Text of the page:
France will create an Islamic foundation, funded solely with money from within the country
France's government sought on Monday to open a new chapter in relations with the country's Muslims following a summer scarred by attacks and a ban on burkinis that ratcheted up communal tensions.
Interior Minister Bernard Cazeneuve met senior Muslim representatives and agreed that efforts to foster good relations would include the creation of an Islamic foundation, funded solely with money from within France.
But Prime Minister Manuel Valls, speaking later on Monday, urged a fight to defeat what he termed "Islamist totalitarianism" which aimed at "fracturing democracies, stifling individual liberties and installing a new social order in which men dominate women".
Around 30 towns have banned the burkini from their beaches, with some mayors linking the bans to the 14 July lorry attack in Nice that killed 86 and the murder of a Catholic priest near Rouen by Islamic State sympathisers.
The controversy over the burkini, the full-body swimming garment, looks set to continue after several mayors said they would ignore a decision Friday by the country's top administrative court to suspend the ban in one Riviera town.
Anouar Kbibech, leader of the French Council of the Muslim Faith (CFCM), said he hoped Monday's talks were the start of a new chapter.
"This positive development will put an end to the repulsive saga of the burkini," he said.
Cazeneuve said the aim of the discussions was to forge "an Islam anchored in the values of the French Republic".
He stressed however that all religions had to respect France's laws on the strict separation of religion and state.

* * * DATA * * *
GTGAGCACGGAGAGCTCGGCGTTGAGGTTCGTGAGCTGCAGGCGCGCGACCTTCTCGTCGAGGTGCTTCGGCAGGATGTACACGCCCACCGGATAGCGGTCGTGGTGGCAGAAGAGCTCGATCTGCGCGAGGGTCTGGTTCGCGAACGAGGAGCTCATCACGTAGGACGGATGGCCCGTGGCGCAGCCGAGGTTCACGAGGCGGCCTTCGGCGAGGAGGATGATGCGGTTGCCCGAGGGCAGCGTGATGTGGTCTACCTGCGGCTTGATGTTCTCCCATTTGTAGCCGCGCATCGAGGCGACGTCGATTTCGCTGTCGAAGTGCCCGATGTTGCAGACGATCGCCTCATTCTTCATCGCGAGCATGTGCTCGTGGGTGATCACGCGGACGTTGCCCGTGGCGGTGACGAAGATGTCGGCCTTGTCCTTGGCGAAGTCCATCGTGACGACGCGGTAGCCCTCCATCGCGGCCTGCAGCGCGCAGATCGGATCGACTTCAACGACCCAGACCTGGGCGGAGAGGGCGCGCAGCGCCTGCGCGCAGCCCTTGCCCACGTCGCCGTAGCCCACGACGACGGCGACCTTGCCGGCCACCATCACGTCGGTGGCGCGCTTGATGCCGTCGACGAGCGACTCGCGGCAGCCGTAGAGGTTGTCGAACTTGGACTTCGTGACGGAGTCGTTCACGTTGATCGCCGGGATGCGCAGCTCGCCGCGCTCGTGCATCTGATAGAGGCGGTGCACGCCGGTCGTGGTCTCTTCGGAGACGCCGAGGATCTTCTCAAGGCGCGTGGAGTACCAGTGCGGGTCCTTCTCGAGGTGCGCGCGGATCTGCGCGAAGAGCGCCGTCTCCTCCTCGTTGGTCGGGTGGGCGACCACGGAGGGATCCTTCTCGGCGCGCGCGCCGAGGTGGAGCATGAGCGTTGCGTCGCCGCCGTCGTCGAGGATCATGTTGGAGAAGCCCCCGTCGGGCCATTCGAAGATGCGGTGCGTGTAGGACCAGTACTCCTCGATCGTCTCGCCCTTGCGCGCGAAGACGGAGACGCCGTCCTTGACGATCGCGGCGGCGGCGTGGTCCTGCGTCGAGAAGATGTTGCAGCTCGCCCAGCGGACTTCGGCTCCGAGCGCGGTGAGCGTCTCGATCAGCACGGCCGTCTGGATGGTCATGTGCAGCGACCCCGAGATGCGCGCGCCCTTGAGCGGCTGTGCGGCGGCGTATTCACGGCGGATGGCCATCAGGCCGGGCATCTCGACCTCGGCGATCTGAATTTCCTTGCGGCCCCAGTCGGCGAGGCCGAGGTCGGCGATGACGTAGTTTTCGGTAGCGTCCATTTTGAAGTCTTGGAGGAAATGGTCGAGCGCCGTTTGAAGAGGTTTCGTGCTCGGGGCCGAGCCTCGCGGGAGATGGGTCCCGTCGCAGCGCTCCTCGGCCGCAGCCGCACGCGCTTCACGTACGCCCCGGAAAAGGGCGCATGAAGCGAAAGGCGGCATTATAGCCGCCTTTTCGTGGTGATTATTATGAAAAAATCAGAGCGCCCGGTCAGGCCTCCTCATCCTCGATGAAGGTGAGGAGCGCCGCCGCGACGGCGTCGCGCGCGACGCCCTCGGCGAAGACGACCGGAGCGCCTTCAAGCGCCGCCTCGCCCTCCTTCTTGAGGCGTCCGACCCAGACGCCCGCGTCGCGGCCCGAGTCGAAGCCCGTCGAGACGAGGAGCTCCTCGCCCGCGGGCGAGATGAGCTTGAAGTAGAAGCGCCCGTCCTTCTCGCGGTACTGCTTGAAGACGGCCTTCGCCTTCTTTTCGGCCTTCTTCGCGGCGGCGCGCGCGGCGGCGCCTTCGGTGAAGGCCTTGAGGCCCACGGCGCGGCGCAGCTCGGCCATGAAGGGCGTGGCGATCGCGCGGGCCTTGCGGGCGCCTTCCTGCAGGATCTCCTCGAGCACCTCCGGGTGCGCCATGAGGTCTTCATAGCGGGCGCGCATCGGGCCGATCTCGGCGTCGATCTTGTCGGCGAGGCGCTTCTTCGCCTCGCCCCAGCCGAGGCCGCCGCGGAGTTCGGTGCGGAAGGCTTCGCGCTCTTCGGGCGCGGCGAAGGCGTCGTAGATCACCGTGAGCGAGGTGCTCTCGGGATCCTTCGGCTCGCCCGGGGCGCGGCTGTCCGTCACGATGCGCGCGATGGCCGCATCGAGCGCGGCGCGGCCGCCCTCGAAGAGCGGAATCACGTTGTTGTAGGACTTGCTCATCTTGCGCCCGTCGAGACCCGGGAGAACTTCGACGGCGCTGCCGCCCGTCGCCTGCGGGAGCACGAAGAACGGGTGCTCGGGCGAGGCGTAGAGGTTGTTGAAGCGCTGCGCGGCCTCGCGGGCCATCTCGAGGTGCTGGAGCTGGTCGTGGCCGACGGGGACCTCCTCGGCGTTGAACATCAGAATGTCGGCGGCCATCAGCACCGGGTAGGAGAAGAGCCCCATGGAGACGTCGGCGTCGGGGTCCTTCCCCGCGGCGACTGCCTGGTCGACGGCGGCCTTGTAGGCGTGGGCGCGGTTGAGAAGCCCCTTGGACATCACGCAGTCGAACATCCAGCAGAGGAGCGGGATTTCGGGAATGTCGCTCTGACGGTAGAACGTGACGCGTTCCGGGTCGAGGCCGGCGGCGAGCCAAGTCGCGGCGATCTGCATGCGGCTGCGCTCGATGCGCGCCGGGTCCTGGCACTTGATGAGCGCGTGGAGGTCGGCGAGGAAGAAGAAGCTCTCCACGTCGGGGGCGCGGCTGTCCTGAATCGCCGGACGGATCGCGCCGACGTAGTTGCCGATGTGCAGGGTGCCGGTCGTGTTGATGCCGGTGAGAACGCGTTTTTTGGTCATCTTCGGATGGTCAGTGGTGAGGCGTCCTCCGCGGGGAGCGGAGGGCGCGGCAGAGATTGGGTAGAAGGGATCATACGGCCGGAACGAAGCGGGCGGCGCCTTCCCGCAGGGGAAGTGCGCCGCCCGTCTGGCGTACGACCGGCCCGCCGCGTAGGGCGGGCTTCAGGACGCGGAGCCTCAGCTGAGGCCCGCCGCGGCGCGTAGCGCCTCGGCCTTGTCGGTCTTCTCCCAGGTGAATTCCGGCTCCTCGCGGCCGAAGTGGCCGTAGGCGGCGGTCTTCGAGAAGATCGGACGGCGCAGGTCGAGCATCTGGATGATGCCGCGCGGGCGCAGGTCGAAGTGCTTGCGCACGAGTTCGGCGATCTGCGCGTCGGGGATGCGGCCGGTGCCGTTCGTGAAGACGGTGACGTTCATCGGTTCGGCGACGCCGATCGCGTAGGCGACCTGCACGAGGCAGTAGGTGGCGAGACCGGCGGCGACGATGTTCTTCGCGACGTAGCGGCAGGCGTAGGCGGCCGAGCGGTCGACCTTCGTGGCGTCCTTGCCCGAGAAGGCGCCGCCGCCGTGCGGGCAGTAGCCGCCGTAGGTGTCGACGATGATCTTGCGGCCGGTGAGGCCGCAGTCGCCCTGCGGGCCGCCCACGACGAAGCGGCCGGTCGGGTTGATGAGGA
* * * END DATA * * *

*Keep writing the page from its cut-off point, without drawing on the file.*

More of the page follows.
The talks will lead to the creation of a "Foundation for Islam in France," which will aim to raise funds in France rather than abroad to ensure the transparent sourcing of funds.
But the choice of 77-year-old former defence minister Jean-Pierre Chevenement to head the foundation has sparked controversy, with many observers asking why a Muslim was not given the role.
Chevenement sidestepped the controversy, telling AFP: "As a former interior minister myself, I could not turn down the opportunity to contribute to this initiative of great interest to the public."
Hakim El Karoui, a secular Muslim who participated in Monday's talks, said that the choice of Chevenement was "clumsiness at the very least".
Cazeneuve, the current interior minister, said the foundation would act as a "bridge between the French state and France's Muslims".
Moroccan writer Tahar Ben Jelloun and the rector of a mosque in the central city of Lyon, Kamel Kabtane, are among Muslims who will sit on the foundation's board.
France's secular laws mean the foundation's scope is limited to areas like education and research.
"If they are given the financial means, Muslim institutions can strengthen their role in the prevention of radicalisation," said Kbibech.
The anti-Islamophobia group which spearheaded the legal challenge to the burkini ban said it will go to court this week to force four French Riviera towns - Nice, Menton, Roquebrune-Cap-Martin and Frejus - to drop the measure.
Nice is among the towns that have refused to abide by the court ruling.
Images of police apparently ordering a woman in a headscarf on the beach in Nice to remove clothing which allegedly contravened the ban sparked worldwide outrage.
Nice authorities however insisted she was simply showing police the swimsuit she was wearing under her top, when the pictures were taken.
Eighty-six people were killed in Nice in July and over 400 people injured when Mohamed Lahouaiej Bouhlel drove a truck into crowds leaving a fireworks display on Nice's waterfront on France's national holiday.